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Many Oregon drivers undeterred by suspended licenses

By Nick Morgan Mail Tribune

MEDFORD, Ore. – Every year, local police agencies catch hundreds of motorists who aren’t supposed to be behind the wheel.

Over the course of just a few hours on Dec. 7, Jackson County sheriff’s deputies caught six drivers with suspended licenses during a special patrol set up on North Foothill Road to catch speeders.

While it may seem unusual for the police to catch six people driving without a valid license on one road in a short time span, sheriff’s Sgt. Julie Denney said it wasn’t particularly surprising for police in southern Oregon.

In 2017, the sheriff’s office issued 984 citations for driving while suspended on county roads, according to Denney. That number doesn’t include the 859 arrests and citations for driving while suspended in Medford last year.

The number of people caught for driving while suspended in Jackson County last year was the highest it’s been in four years, up 9.8 percent over 896 citations and arrests in 2016. But Denney said she doesn’t believe there’s been an increase in the number drivers behind the wheel who aren’t supposed to be. Instead, Denney points to a traffic enforcement team fully staffed to four deputies since January 2017.

“We’re just out there making more traffic stops and finding them,” Denney said.

Medford police Sgt. Don Lane said the 859 arrests and citations in 2017 are “a touch low” because a handful of cases are still being processed. That number is similar to the 867 citations in 2016.

Reasons why people drive with suspended licenses can be trivial. For example, Lane recalled a recent stop in which a woman who knew she had a suspended license was stopped for speeding and making an illegal turn.

?’I had no other way to get my dogs,“’ Lane recounted her saying.

When Lane told the woman someone needs to move her car lest it be impounded, she said her mother could pick it up.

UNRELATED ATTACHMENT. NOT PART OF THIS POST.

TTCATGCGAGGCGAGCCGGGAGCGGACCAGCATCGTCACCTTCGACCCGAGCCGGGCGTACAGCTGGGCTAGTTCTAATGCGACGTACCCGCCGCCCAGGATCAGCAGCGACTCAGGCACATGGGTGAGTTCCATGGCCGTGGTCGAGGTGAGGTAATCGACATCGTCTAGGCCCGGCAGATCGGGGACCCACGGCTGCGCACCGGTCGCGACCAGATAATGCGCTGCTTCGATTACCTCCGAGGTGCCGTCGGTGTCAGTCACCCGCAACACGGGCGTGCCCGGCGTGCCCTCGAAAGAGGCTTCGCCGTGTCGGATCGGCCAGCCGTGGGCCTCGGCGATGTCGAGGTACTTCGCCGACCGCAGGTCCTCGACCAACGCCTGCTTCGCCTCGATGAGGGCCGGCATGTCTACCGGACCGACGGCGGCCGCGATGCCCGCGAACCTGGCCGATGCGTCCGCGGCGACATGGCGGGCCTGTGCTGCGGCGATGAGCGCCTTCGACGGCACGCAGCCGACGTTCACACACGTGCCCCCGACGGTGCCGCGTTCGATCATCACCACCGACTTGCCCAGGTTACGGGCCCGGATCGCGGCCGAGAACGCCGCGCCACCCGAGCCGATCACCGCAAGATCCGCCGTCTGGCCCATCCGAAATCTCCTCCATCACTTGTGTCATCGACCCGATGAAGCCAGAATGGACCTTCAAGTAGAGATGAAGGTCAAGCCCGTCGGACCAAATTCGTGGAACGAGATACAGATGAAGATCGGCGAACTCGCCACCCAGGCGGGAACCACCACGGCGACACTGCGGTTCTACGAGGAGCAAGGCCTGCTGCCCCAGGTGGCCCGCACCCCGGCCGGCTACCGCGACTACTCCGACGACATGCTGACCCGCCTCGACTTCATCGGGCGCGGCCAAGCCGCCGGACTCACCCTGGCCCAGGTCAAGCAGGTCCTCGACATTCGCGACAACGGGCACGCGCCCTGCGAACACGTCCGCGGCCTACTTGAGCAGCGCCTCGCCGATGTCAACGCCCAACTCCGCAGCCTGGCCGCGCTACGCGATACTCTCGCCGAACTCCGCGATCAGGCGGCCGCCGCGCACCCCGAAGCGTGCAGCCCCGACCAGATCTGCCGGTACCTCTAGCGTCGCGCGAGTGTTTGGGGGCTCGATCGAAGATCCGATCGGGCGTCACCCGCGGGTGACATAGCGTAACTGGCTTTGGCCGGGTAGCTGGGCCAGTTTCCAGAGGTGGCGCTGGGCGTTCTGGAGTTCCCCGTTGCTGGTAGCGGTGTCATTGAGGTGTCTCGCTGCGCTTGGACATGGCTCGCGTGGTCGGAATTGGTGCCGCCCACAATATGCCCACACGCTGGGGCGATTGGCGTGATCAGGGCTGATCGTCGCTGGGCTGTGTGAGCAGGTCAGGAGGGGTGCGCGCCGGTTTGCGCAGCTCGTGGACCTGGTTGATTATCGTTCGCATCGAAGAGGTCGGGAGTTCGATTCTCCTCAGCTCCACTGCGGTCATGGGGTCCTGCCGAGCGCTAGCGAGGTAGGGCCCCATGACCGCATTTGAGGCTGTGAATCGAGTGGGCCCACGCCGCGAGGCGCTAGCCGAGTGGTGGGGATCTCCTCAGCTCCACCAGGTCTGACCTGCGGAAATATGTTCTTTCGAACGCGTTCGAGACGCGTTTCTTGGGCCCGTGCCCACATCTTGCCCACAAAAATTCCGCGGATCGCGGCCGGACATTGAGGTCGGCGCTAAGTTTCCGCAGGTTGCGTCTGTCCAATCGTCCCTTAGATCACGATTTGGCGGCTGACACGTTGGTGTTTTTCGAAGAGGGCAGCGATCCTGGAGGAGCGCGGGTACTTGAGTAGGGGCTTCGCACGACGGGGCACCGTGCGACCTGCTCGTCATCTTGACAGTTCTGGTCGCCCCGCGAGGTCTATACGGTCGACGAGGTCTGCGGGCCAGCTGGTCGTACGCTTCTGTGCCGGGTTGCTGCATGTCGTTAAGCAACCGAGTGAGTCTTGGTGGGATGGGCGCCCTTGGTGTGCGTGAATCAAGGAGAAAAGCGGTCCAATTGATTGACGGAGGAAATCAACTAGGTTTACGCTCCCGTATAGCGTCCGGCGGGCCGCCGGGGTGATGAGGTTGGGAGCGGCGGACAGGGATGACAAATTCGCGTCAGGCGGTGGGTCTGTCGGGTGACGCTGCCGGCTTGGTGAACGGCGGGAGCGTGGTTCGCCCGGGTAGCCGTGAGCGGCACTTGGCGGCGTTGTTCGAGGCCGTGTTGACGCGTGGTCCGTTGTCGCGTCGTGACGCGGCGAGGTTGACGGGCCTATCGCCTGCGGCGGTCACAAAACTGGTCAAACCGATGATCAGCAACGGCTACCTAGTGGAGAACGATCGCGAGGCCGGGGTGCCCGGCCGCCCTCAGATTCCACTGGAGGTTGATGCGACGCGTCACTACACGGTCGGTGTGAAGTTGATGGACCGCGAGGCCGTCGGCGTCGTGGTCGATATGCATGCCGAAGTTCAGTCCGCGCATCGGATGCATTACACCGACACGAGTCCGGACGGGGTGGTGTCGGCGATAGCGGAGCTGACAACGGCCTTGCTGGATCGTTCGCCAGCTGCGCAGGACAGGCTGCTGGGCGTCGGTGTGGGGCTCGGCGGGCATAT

“Well, why didn’t your mom come get your dogs?” Lane asked aloud.

Driving while suspended can be a mere traffic violation depending on the scenario, but the risks can be far greater than a ticket, according to Denney.

For starters, suspended drivers are rarely insured. Even if they are driving an insured vehicle, policies typically don’t cover drivers without a valid license.

A lack of insurance is one of the key factors Lane said he weighs when determining whether a stopped vehicle should be impounded, calling uninsured drivers a “liability to citizens.” Lane said the Medford Police Handbook, updated in September, requires a safety reason to impound a car.

“Impounding a vehicle is not to be punishment,” Lane said. “It’s to prohibit them from not only violating the law further, but to protect the community.”

For those who wonder why police can’t just seize every suspended driver’s car, the policy stems from a recent ruling in the 9th U.S. Circuit Court of Appeals against Los Angeles police, which ordered that agency not to hold impounded cars for longer than 30 days without justification.

“There has to be a public safety concern,” Lane said.

Most driving-while-suspended citations begin with another traffic violation, such as speeding or running a stop sign, but Lane said that if officers recognize a driver they know to be suspended or revoked, that is enough probable cause to make a stop.

Under Oregon law, penalties for driving while suspended or revoked vary, depending on factors such as the reason for the suspension. It can be a Class A traffic violation carrying a presumptive fine of $435 in scenarios such as failure to pay court-imposed fines, fees or child support.

It’s a Class A misdemeanor if the suspension stemmed from a misdemeanor conviction for driving under the influence of intoxicants or recklessly endangering another person.

It’s a Class B felony if the license suspension or revocation stemmed from cases such as vehicular manslaughter or felony DUII – typically a third offense.

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